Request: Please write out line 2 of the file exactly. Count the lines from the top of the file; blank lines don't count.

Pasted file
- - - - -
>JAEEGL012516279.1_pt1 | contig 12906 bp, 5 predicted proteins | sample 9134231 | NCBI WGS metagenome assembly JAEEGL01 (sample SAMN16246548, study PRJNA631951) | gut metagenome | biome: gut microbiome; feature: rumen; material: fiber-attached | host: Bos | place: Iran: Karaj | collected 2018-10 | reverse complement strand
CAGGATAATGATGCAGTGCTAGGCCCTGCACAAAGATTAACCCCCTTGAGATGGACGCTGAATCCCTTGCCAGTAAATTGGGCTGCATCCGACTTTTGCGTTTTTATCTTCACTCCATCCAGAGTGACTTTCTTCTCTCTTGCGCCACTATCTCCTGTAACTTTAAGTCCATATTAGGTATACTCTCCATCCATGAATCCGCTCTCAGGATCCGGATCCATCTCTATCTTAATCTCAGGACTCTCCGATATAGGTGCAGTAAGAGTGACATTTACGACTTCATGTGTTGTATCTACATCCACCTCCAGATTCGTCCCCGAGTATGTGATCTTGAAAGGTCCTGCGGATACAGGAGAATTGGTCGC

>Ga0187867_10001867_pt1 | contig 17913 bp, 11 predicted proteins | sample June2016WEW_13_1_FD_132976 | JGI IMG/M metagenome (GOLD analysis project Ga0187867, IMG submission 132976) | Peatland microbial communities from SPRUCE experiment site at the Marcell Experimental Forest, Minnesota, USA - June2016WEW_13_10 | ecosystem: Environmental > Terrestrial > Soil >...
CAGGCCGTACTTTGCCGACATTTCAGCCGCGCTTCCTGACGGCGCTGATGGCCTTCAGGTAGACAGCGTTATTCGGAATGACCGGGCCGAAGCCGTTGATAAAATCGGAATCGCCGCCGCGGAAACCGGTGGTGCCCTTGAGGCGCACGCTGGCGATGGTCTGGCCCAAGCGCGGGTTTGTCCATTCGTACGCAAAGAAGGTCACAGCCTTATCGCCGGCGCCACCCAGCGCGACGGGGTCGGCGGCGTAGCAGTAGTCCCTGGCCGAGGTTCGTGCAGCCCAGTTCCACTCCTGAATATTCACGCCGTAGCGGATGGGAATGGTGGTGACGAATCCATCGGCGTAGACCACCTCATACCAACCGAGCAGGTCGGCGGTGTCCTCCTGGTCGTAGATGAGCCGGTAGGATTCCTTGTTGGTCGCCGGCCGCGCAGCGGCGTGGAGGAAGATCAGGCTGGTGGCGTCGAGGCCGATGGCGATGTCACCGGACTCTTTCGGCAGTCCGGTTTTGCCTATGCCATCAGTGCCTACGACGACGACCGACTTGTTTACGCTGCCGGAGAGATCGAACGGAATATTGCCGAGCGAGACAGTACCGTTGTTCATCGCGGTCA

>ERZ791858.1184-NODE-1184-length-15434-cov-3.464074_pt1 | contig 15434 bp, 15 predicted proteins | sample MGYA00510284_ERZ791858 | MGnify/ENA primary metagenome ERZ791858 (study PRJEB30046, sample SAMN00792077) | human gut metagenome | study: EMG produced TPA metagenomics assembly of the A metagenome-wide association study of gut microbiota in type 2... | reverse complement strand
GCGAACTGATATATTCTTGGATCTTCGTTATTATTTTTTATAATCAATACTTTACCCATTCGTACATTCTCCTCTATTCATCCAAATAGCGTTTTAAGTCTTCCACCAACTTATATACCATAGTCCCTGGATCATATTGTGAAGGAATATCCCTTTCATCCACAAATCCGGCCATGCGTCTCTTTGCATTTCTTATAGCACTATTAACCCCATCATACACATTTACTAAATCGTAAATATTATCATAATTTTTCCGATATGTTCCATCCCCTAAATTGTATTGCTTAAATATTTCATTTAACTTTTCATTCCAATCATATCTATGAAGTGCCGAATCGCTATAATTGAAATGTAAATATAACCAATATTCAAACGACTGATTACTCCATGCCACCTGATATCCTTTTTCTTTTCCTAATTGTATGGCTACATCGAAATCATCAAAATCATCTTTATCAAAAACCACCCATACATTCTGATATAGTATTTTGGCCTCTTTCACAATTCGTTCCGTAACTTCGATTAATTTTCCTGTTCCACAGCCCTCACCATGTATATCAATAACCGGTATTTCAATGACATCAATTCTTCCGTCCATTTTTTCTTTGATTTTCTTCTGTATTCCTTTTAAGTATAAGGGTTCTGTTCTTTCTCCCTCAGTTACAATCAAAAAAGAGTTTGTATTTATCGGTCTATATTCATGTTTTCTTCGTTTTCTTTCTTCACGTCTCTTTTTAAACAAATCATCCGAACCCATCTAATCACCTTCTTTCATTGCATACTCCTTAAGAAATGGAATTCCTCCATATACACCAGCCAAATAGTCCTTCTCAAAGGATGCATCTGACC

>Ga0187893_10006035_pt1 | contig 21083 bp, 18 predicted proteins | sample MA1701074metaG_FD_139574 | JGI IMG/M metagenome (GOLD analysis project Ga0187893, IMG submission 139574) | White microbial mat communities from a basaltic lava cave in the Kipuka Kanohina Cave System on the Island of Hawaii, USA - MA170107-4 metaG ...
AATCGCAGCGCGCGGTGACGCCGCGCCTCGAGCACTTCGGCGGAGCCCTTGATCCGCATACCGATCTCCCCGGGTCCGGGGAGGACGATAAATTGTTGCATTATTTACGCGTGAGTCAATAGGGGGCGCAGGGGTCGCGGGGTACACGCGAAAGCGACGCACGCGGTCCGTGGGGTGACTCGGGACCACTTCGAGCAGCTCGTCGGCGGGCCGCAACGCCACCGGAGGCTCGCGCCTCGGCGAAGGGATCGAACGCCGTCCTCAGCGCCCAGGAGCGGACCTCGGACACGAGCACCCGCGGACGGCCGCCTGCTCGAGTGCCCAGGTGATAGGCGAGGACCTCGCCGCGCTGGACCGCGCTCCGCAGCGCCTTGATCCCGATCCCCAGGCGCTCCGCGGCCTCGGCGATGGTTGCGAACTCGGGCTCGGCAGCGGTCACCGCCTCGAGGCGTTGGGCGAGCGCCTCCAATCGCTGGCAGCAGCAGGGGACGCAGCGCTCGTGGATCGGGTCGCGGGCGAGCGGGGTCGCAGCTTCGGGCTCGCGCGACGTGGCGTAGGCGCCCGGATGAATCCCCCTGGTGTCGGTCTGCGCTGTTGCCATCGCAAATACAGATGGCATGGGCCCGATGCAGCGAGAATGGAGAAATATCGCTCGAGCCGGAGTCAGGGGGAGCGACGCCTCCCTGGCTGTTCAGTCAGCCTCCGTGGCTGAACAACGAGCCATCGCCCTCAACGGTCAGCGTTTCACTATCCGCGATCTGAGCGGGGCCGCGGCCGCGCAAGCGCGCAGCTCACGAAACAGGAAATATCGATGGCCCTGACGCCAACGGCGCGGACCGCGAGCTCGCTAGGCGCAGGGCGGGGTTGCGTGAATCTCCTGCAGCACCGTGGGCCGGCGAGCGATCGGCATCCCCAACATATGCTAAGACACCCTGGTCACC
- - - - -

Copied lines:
CAGGATAATGATGCAGTGCTAGGCCCTGCACAAAGATTAACCCCCTTGAGATGGACGCTGAATCCCTTGCCAGTAAATTGGGCTGCATCCGACTTTTGCGTTTTTATCTTCACTCCATCCAGAGTGACTTTCTTCTCTCTTGCGCCACTATCTCCTGTAACTTTAAGTCCATATTAGGTATACTCTCCATCCATGAATCCGCTCTCAGGATCCGGATCCATCTCTATCTTAATCTCAGGACTCTCCGATATAGGTGCAGTAAGAGTGACATTTACGACTTCATGTGTTGTATCTACATCCACCTCCAGATTCGTCCCCGAGTATGTGATCTTGAAAGGTCCTGCGGATACAGGAGAATTGGTCGC